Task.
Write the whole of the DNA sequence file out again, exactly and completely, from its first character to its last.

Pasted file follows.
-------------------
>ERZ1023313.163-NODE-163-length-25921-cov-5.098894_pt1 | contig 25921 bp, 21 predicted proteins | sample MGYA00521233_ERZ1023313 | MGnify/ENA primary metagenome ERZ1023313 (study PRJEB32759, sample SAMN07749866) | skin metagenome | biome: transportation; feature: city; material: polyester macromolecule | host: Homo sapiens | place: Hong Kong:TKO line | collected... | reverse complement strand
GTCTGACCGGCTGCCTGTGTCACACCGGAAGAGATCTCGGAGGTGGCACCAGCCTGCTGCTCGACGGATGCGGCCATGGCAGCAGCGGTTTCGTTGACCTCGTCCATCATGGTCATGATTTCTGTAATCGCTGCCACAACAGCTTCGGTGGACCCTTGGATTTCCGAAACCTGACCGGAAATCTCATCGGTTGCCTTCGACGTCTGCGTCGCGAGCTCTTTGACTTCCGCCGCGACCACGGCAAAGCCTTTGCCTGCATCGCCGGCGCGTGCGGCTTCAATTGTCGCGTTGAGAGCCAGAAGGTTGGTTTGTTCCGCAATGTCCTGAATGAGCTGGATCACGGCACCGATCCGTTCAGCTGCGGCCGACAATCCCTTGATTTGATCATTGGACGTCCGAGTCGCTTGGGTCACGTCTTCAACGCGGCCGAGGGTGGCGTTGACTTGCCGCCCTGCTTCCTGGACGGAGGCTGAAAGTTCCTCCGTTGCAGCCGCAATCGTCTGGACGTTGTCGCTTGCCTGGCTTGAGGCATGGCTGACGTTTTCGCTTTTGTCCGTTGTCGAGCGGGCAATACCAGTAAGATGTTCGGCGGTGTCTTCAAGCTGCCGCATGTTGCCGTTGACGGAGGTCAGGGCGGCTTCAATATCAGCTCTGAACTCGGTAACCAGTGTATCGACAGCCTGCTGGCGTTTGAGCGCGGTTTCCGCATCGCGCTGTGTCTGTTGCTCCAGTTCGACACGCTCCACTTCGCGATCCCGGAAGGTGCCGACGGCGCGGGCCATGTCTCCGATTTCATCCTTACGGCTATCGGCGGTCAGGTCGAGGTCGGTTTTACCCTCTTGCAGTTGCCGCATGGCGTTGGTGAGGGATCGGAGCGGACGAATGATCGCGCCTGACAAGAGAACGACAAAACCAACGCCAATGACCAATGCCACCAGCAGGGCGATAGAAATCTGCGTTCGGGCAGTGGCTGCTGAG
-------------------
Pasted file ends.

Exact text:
>ERZ1023313.163-NODE-163-length-25921-cov-5.098894_pt1 | contig 25921 bp, 21 predicted proteins | sample MGYA00521233_ERZ1023313 | MGnify/ENA primary metagenome ERZ1023313 (study PRJEB32759, sample SAMN07749866) | skin metagenome | biome: transportation; feature: city; material: polyester macromolecule | host: Homo sapiens | place: Hong Kong:TKO line | collected... | reverse complement strand
GTCTGACCGGCTGCCTGTGTCACACCGGAAGAGATCTCGGAGGTGGCACCAGCCTGCTGCTCGACGGATGCGGCCATGGCAGCAGCGGTTTCGTTGACCTCGTCCATCATGGTCATGATTTCTGTAATCGCTGCCACAACAGCTTCGGTGGACCCTTGGATTTCCGAAACCTGACCGGAAATCTCATCGGTTGCCTTCGACGTCTGCGTCGCGAGCTCTTTGACTTCCGCCGCGACCACGGCAAAGCCTTTGCCTGCATCGCCGGCGCGTGCGGCTTCAATTGTCGCGTTGAGAGCCAGAAGGTTGGTTTGTTCCGCAATGTCCTGAATGAGCTGGATCACGGCACCGATCCGTTCAGCTGCGGCCGACAATCCCTTGATTTGATCATTGGACGTCCGAGTCGCTTGGGTCACGTCTTCAACGCGGCCGAGGGTGGCGTTGACTTGCCGCCCTGCTTCCTGGACGGAGGCTGAAAGTTCCTCCGTTGCAGCCGCAATCGTCTGGACGTTGTCGCTTGCCTGGCTTGAGGCATGGCTGACGTTTTCGCTTTTGTCCGTTGTCGAGCGGGCAATACCAGTAAGATGTTCGGCGGTGTCTTCAAGCTGCCGCATGTTGCCGTTGACGGAGGTCAGGGCGGCTTCAATATCAGCTCTGAACTCGGTAACCAGTGTATCGACAGCCTGCTGGCGTTTGAGCGCGGTTTCCGCATCGCGCTGTGTCTGTTGCTCCAGTTCGACACGCTCCACTTCGCGATCCCGGAAGGTGCCGACGGCGCGGGCCATGTCTCCGATTTCATCCTTACGGCTATCGGCGGTCAGGTCGAGGTCGGTTTTACCCTCTTGCAGTTGCCGCATGGCGTTGGTGAGGGATCGGAGCGGACGAATGATCGCGCCTGACAAGAGAACGACAAAACCAACGCCAATGACCAATGCCACCAGCAGGGCGATAGAAATCTGCGTTCGGGCAGTGGCTGCTGAG